By Bryanna Perez
The short girl with blonde hair and glasses stood there nervously as she hesitated to talk. Rowan Stevenson (‘19), a Sophomore at Brien McMahon High School, thinks over whether she feels up to being interviewed.
“Uhh, sure,” Rowan complies.
“One fear that I have overcome is interacting with people,” Rowan admits. “It has effected me in school with having to create presentations and work with people in group activities.”
While some students have no problem chattering the day away, others, much like Rowan, are struggling with the idea of having to stand up in front of the class and present their projects.
According to a team of researchers at the National Institution of Mental Health (NIMH), 12.4% of high school students describe themselves to be shy. This percentage of students are also most likely diagnosed with social phobia criteria.
Social Phobia Criteria, also known as Social Anxiety Disorder, is the fear of social situations that involve interaction with other people.
Social Phobia Criteria is not something you can be born with rather something that you can develop. According to the social anxiety institute, which is located in Phoenix and run by Thomas A. Richards, Ph.D., a psychologist, you may remember circumstances and events from very early in life, but there is no "gene" that codes for social anxiety, and there is not an immutable set of genes that cause social anxiety to occur. Scientifically speaking there is something in the brain called chemical imbalance. It is a phrase that causes mental health problems, including social anxiety. Chemical imbalances exist because the neural pathway systems of the brain sometimes lead to emotional pain ( anxiety) and irrational conclusions. Social anxiety disorder (social phobia) is the third largest psychological problem in the United States today.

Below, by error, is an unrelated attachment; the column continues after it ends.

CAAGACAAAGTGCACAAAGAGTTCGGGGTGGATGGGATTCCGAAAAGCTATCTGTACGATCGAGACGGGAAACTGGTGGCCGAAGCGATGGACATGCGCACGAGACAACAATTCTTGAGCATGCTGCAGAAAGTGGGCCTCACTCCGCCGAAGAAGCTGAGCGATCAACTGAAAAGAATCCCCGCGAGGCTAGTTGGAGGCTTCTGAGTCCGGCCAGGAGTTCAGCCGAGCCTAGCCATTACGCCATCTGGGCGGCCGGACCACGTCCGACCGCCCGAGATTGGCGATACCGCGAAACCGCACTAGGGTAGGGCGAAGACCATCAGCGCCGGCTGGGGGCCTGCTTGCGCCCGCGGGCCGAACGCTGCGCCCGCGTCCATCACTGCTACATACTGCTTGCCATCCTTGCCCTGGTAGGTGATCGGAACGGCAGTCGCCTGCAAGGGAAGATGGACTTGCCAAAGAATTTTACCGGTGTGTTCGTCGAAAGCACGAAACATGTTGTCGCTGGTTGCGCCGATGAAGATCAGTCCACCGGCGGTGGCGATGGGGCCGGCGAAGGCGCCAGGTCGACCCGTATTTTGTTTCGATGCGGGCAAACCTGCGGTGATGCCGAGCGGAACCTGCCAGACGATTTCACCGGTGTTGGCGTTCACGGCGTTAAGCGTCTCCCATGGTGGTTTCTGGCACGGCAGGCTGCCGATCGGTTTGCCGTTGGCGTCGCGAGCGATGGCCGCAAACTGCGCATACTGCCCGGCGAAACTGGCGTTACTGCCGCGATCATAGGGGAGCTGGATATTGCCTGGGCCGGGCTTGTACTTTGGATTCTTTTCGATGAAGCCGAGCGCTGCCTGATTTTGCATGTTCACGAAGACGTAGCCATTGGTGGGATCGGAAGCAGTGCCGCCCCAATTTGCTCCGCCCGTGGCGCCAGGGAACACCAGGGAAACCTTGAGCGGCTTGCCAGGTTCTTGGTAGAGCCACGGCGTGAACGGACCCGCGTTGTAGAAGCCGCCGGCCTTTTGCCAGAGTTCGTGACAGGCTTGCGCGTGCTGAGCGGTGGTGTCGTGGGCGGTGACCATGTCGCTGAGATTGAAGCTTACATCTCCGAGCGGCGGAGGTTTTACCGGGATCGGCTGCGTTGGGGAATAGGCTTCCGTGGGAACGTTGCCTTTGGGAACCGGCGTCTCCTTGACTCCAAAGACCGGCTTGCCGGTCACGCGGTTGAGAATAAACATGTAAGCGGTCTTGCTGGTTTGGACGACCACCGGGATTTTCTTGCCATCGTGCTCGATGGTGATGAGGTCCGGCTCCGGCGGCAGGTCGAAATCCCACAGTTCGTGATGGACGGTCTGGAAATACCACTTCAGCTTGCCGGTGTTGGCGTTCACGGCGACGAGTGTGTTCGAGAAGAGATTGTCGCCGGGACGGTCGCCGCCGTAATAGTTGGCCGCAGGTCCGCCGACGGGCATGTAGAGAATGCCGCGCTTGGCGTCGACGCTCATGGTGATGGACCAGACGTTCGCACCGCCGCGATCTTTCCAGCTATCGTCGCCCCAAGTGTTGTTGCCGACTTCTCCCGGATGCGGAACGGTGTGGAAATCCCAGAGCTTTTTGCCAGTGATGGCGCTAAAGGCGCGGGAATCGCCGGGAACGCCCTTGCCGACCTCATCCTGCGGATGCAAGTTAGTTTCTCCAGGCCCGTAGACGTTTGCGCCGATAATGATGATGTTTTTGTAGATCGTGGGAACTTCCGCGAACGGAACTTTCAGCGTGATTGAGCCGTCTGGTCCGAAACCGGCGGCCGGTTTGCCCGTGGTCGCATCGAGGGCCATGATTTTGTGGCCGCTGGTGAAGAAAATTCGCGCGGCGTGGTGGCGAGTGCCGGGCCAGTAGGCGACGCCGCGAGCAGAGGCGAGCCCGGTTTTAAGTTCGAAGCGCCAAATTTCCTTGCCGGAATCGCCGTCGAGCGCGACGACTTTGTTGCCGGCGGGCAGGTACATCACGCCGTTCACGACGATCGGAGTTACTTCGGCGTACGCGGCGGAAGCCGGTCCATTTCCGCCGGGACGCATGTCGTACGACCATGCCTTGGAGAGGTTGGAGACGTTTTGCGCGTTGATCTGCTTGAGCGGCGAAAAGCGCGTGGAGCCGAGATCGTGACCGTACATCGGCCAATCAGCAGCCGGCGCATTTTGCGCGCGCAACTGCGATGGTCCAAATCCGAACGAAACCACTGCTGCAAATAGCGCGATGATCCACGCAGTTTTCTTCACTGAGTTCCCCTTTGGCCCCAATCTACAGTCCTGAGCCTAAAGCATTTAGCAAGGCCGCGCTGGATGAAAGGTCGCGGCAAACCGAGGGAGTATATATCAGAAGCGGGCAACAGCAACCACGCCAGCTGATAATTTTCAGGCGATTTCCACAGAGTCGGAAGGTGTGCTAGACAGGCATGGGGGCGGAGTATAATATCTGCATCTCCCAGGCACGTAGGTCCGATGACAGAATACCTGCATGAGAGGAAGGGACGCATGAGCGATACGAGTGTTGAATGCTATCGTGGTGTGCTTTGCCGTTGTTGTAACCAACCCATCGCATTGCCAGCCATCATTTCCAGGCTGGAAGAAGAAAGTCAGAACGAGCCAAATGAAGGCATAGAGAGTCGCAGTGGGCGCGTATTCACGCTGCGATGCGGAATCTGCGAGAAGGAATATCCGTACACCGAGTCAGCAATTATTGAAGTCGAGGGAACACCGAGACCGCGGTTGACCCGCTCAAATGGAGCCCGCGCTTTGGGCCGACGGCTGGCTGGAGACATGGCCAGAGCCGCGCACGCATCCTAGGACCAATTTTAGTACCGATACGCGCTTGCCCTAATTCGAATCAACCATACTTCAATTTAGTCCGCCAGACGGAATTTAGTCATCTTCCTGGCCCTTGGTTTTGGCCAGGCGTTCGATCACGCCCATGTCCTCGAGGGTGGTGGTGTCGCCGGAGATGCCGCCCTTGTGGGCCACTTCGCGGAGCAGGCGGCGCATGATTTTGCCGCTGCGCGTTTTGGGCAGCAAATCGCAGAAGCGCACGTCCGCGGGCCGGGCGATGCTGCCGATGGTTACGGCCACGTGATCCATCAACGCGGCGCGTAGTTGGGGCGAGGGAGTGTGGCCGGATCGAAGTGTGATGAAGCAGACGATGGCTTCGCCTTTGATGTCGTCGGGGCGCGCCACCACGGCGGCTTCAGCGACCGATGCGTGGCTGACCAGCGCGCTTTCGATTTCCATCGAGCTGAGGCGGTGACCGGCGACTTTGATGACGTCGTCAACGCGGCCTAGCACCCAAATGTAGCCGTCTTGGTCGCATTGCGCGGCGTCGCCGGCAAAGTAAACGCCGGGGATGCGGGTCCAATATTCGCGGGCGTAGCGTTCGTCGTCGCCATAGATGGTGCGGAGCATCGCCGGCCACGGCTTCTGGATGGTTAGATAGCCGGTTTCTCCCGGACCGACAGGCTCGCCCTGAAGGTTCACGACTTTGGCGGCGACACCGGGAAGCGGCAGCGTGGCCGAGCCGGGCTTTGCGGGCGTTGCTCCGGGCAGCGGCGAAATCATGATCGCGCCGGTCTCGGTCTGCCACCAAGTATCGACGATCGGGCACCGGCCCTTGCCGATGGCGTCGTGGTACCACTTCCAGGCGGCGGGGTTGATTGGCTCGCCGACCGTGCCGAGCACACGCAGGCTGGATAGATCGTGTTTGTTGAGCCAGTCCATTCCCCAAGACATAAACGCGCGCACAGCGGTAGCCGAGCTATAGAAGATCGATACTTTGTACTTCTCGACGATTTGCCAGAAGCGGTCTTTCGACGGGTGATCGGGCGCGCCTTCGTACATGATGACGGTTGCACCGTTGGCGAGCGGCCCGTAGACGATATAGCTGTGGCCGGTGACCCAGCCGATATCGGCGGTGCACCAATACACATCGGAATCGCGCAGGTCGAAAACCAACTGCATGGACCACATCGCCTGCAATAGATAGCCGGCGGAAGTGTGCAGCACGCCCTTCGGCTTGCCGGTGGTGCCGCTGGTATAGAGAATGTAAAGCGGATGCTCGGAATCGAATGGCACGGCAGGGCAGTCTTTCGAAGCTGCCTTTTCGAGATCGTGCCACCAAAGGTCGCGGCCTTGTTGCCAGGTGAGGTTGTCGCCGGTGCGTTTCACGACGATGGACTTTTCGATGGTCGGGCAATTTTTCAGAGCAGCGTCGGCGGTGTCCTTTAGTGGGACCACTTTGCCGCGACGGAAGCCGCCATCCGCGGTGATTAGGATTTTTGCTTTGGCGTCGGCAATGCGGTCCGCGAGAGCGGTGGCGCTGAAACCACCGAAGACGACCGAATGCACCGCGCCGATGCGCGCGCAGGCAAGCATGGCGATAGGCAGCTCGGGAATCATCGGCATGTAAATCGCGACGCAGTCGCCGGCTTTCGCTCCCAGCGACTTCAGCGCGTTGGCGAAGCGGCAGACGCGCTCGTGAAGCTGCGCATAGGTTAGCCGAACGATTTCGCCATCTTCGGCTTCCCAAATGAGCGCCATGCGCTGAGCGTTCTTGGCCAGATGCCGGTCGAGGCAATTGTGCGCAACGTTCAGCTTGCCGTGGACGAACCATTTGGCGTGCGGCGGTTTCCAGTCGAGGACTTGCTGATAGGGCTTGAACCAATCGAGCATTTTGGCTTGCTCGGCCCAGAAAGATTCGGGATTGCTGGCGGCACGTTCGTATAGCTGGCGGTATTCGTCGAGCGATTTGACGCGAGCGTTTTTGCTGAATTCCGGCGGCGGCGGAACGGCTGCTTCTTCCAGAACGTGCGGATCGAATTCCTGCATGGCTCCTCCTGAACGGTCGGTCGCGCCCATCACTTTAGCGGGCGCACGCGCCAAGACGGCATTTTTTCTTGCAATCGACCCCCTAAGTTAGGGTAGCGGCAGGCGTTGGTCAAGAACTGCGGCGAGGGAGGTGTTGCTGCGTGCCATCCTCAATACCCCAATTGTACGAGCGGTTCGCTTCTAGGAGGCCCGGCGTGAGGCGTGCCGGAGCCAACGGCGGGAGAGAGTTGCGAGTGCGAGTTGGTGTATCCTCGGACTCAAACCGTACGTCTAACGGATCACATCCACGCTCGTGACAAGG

Five days a week for 6 to 7 hours, teachers are the ones who deal with kids who have social phobia criteria. So how do they help these kids overcome their fear? Pridetime got the opportunity to speak with Brien McMahon's English teacher, Julia Stabach. “If students are shy and don't feel like taking part in discussion , I find other ways that they can speak such as writing down their responses, giving them positive reinforcements and maybe pairing them up with a student that will encourage them to speak out.”
For the students who also face the fear of interacting with people there are many ways in which they are able to overcome their struggle. Doctors have recommended the following help:
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